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The 7 Best Self-Development Books That I've Read so far


Books are great and I love recommending them but I do want you to remember a couple of things:


Every single person has a different interpretation of everything they read based on their unique upbringing, beliefs and current circumstances. Which means that you should choose books that suit where you are and where you’d like to be. Also, it means that what I may have found incredibly insightful for you could be old news or the other way around. Let's all leave our judgemental hats at the door when we come into any self-development space.


Secondly, I’ve only been reading non-fiction for the last two years or so, which means I haven’t read some of the classics such as “The 7 Habits of Highly Effective People” and many more (I have a very long list for 2020). So in the next 12 months, I will most definitely be able to add at least a few more to this list.



1. The One Thing - Gary Keller

This is my most recommended book of all times and one that I want to keep re-reading. Its premise is quite simple. Always ask yourself -what is the one thing you need to work to make everything else easier?

As a multipassionate entrepreneur, I often find my brain slightly scattered and wanting to work on a million projects at once but this book reminds me to do things one at a time and give it my full focus vs having multiple unfinished things and constantly feeling like I’m catching up.




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2. Deep Work - Cal Newport

This productivity book is focused on the idea of being able to fully focus your attention in a world filled with constant distractions and interruptions. This one will help you both understand why you currently struggle to focus as well as help you with a strategy to turn it around.


Newport goes as far as calling “deep work” the superpower of the 21st century since it’s so hard to come across. I would really strongly recommend this to anyone and everyone!




3. Drive - Daniel Pink

I read this book when I was head of people in a startup and it had a huge impact on how we approached motivating our team member. Pink argues that human motivation is mostly intrinsic which is why a “carrot and stick” approach doesn’t work for most unless you’re looking for short term results. Instead, he claims all people seek autonomy, mastery and purpose.

Overall a fascinating take on human drive & what makes us tick, which might take you by surprise and can be particularly if you’re looking to hire someone in your team.





4. Mindset - The New Psychology of Success - Dr Carol Dweck

This book had been on my list for so long and boy, I wish I would have read it earlier! Dr. Dweck is the professor that initially came up with the concept of “fixed” vs “growth” mindset and this book goes very in-depth on what the two mean and how they show up in so many different aspects of our life.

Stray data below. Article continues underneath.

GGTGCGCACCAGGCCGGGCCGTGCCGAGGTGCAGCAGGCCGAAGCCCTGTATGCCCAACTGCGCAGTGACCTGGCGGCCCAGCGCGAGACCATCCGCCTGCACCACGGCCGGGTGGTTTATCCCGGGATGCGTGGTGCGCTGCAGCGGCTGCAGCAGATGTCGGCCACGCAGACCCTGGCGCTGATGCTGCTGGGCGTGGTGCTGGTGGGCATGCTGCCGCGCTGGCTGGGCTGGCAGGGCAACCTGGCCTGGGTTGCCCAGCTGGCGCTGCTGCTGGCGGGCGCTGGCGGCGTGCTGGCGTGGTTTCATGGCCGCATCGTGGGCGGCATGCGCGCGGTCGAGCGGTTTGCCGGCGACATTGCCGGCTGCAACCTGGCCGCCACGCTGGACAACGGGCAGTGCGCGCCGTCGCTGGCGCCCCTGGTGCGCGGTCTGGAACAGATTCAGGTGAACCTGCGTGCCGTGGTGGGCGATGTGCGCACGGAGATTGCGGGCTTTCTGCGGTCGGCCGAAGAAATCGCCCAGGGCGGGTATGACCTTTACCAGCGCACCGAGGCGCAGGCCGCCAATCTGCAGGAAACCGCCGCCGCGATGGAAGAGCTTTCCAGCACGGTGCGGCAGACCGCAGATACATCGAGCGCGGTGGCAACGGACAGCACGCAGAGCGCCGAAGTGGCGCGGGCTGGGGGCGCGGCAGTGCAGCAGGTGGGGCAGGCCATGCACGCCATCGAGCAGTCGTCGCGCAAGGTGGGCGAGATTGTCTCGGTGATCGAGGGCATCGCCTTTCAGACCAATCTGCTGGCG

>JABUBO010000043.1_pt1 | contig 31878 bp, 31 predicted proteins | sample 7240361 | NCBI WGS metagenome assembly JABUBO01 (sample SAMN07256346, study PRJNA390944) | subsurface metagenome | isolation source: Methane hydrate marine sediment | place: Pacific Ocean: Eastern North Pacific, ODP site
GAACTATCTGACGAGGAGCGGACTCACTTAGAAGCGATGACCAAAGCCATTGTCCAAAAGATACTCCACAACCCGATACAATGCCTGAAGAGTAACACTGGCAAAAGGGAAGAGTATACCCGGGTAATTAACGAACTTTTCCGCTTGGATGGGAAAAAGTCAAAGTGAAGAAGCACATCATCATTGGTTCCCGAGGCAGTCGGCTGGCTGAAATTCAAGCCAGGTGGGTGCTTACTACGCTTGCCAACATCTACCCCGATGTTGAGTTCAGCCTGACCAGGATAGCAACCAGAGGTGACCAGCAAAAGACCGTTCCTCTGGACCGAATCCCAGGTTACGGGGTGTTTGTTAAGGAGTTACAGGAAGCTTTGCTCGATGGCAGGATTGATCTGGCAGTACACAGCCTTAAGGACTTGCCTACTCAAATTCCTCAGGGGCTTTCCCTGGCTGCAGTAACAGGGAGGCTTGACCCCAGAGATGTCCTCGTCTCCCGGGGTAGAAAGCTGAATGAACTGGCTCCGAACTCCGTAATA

I wouldn’t say it’s a particularly entertaining book, however, it’s full of gems that will make you question your own thoughts, the way you were brought up, the way you compliment others etc. Dr Dweck will help you understand not only why a growth mindset is a keystone of success, but also how to get there.





5. The Subtle Art of Not Giving a Fuck - Mark Manson

Let’s call this the anti-self help book. For someone who really enjoys a heavy dose of sarcasm & realism, it was right up my alley. Manson preaches caring less about things that don’t matter and taking actions vs overthinking. I’ll just leave you with this quote:


“You and everyone you know are going to be dead soon. And in the short amount of time between here and there, you have a limited amount of fucks to give. Very few, in fact. And if you go around giving a fuck about everything and everyone without conscious thought or choice—well, then you’re going to get fucked.”




6. How to Win Friends & Influence People - Dale Carnegie

For a book written in 1936, this is one of the most timeless non-fiction books I’ve ever come across. I believe a lot of people can be taken aback with it because the might take the advice given literally, such as always flattering people or always being positive.


I’d suggest reading between the lines on this one, which is all about understanding that humans are not logical beings - we’re all driven by our emotions, circumstances and timing, so our relationships with them, whether they’re clients, colleagues or partners, are affected that way.





7. Atomic Habits - James Clear

This book does a great job of laying down the framework of how habits are formed and shares insightful strategies for building good habits and breaking bad ones. Even though I was already familiar with research behind habit formation, reading through this book helped me approach habits I’m trying to adopt or break in my own life from different angles.


For extra effectiveness, before starting the book I would suggest choosing a couple of good habits you want to create and some you want to break which you can use as experiments. The book will walk you through a lot of practical strategies, as well as understanding how you might be holding yourself back.



There you have it - my favourite 7 self-development books so far. Watch out for my top 7 business books article which will be out in the next few weeks.


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